McBeth Mythology - The story behind the Discraft Paul McBeth Line

McBeth Mythology - The story behind the Discraft Paul McBeth Line

The year was 2018. The leaves were almost all off the trees and the temperature was dropping further and further every day. A brisk, late-autumn breeze blew outside, but inside the Discraft factory, the disc golf world was about to heat up.

Paul McBeth took pen to paper and signed a 4-year deal with the World Leader in Disc Sports. 

Four years for a 4x World Champion and the most transcendent, dominant player the sport had ever seen. The contract included an agreement of $1 million with plenty of room to earn more, specifically through the production of a brand new line of discs created hand-in-hand with McBeth himself. 

“When I first moved to Discraft, we had a plan for four McBeth molds and four signature discs with Discraft,” he said.

After McBeth secured another pair of world titles, the total number of molds ballooned to seven, with additional designs still in the works. Each mold is connected by one main theme: mythology.

Though most disc golf fans generalize the McBeth line as “Greek-mythology themed”, the eldest disc in the lineup is named after Luna, the Roman moon deity. But from there, the discs have taken a more Greek theme. 

Zeus, the sky god and king of Olympus, fit perfectly for the overstable distance driver, while Hades, Zeus’ brother and lord of the underworld, naturally matched the creation of an understable distance driver. Anax is a powerful tribal leader, Athena is the goddess of wisdom, Kratos is the god of strength, and Malta means “honey” in Greek, so that slotted nicely into Discraft’s bee-themed midranges.

“The mythology naming system stems from my love of history and the stories behind these names,” the 6x World Champion said. “I really put a lot of thought behind each name matching the disc.”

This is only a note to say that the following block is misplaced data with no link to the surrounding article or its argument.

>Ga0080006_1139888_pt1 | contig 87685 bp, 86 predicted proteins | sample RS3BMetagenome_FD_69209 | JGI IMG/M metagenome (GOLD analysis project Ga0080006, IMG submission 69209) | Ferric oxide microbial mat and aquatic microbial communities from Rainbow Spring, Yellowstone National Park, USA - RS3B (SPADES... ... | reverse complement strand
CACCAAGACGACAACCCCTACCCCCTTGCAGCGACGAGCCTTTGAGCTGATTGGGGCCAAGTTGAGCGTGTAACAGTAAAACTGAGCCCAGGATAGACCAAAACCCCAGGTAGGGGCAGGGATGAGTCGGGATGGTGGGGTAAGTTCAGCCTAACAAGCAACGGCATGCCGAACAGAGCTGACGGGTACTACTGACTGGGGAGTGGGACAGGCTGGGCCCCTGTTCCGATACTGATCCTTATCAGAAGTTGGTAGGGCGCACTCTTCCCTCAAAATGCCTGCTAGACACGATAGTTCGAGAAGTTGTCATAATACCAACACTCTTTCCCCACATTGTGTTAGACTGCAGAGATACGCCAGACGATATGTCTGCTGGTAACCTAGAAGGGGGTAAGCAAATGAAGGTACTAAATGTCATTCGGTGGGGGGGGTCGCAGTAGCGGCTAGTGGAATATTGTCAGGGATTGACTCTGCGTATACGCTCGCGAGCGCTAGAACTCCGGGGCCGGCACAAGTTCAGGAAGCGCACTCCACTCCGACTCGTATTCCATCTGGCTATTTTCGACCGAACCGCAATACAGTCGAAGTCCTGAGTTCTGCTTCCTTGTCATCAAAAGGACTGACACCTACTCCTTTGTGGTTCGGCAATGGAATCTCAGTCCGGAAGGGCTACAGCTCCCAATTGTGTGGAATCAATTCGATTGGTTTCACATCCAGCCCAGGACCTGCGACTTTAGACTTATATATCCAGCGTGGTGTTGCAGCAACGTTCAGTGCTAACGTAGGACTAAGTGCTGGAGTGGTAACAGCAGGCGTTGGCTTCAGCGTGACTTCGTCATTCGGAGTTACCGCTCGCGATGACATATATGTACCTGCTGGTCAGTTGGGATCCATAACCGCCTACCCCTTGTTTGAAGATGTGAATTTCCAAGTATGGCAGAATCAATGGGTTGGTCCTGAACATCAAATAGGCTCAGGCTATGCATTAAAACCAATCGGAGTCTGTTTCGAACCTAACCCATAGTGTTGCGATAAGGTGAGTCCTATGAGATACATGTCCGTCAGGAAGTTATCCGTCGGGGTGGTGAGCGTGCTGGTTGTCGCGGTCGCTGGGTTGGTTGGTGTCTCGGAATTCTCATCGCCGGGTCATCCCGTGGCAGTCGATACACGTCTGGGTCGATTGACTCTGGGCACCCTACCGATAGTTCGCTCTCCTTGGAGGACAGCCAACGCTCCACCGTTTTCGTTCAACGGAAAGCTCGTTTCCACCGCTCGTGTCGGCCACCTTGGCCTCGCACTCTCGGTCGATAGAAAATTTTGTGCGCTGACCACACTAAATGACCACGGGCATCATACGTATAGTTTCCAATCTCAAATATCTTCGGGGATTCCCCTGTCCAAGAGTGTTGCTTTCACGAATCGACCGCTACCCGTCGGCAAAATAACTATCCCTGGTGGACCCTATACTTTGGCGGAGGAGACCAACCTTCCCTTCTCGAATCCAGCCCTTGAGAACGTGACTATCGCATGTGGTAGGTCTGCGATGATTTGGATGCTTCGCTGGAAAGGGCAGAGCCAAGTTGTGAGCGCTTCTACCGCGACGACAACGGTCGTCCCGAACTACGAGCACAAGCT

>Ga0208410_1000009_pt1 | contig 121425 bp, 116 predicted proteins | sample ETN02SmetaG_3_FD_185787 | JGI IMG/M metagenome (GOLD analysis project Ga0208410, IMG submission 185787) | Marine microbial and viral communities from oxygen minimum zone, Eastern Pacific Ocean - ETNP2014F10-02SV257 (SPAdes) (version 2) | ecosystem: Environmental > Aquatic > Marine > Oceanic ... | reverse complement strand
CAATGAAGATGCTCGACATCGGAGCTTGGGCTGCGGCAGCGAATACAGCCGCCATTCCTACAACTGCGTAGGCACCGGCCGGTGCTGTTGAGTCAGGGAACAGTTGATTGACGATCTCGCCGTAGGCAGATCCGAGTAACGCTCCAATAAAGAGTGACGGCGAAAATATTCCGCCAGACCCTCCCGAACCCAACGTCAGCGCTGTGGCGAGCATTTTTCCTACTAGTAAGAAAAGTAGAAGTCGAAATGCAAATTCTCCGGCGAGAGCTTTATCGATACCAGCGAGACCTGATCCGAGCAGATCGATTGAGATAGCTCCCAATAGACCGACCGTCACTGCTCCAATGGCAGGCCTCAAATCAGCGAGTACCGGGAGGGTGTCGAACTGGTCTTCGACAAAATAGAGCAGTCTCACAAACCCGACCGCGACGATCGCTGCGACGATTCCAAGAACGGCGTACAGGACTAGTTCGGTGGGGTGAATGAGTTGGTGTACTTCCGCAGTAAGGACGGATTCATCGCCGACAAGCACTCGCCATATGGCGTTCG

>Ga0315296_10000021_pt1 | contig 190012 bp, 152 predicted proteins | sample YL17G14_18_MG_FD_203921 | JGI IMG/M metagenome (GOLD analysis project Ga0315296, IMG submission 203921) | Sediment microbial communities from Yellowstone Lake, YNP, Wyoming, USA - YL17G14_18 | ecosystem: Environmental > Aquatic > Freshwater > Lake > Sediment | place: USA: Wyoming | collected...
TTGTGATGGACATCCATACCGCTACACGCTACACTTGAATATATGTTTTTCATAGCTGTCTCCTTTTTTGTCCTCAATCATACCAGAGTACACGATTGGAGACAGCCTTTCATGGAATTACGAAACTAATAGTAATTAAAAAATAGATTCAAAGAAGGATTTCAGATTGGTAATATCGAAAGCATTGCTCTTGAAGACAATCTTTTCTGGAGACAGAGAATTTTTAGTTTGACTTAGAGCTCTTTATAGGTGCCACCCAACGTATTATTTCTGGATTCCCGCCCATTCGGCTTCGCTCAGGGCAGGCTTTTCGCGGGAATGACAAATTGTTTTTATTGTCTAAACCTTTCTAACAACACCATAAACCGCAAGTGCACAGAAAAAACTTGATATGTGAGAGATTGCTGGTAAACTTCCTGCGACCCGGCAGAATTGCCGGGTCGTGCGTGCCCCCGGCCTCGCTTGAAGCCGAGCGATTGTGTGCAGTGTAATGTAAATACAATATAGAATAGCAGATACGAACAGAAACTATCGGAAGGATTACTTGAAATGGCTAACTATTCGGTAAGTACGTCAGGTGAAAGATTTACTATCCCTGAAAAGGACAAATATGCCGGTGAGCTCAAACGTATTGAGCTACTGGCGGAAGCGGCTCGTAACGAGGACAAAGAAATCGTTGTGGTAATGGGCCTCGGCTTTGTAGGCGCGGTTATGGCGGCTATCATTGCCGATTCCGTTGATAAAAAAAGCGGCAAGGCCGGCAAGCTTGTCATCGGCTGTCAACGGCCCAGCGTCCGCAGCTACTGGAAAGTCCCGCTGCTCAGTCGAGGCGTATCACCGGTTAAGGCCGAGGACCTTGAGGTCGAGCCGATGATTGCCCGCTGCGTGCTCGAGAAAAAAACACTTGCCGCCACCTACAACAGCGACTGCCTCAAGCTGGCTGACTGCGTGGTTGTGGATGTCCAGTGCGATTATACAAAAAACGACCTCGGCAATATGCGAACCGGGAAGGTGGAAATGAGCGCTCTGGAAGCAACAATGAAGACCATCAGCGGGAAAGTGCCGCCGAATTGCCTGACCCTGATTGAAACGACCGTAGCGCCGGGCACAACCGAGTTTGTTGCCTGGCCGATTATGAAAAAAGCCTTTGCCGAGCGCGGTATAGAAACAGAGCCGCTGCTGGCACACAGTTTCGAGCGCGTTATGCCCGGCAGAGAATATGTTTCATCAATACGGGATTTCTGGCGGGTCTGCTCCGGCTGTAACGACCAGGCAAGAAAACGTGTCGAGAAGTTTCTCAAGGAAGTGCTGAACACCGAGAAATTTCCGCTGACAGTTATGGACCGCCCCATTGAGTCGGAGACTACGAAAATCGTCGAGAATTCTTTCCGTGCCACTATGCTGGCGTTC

In December, 2018, less than two months after the signing of the ground-breaking contract, the first two McBeth molds were approved by the PDGA. The first was a putter which was given the name “Luna”. The second was a distance driver which eventually settled on the name “Zeus” (though the naming of the driver has a larger story).

The Prototype Luna was the first McBeth disc to hit the market. Players across the world rushed to get their hands on it and instantly fell in love.

“The release order was planned,” McBeth said. “We started with a putter which is a disc that all skill levels can putt with as well as approach or drive with. I’ve always believed putting wins championships, so that had to be disc No. 1.”

The initial release came in a special plastic blend featuring a combination of Discraft’s Jawbreaker and Rubber Blend plastics with the idea to create a tacky feel while still maintaining stiffness.

Since then, the Luna has flourished alongside the popularity and success of the 6-time World Champion and has become one of the most used putters on the planet. The Luna’s beadless rim, limited glide, and overstability inspire confidence in both high-speed and low-speed arms. The overstability makes the Luna a popular choice for a throwing putter as well.


Of all seven discs in the McBeth line, the Luna stands out as McBeth’s favorite.


“It’s an incredible putter from all distances, but its unique design allows it to be thrown like a driver, unlike any other putter on the market,” he said.


A few short months after the Luna took the disc golf world by storm, the Zeus hit the market. However, for a brief time, it wasn’t referred to as the Zeus. At first, it was called the “Kong”, a name originating from a failed attempt in the early 2000s to create the fastest disc in the sport.


“When I took my first tour of the Discraft warehouse, they showed me the molding room where they kept all the discs they’ve made, approved or not,” McBeth said. “There was a cloudy white one that just had ‘KONG’ written on it. I asked what it was, and they shared the story. It sparked my mind to name my first fast distance driver ‘Kong’. Thankfully, that name didn’t work out and it allowed us to take a different approach.”


The Zeus is an overstable distance driver that can handle wind and has enough torque resistance to fit both forehand and backhand throwers. The wide rim and consistency between runs makes it the most reliable option for players looking to gain big distance on the course.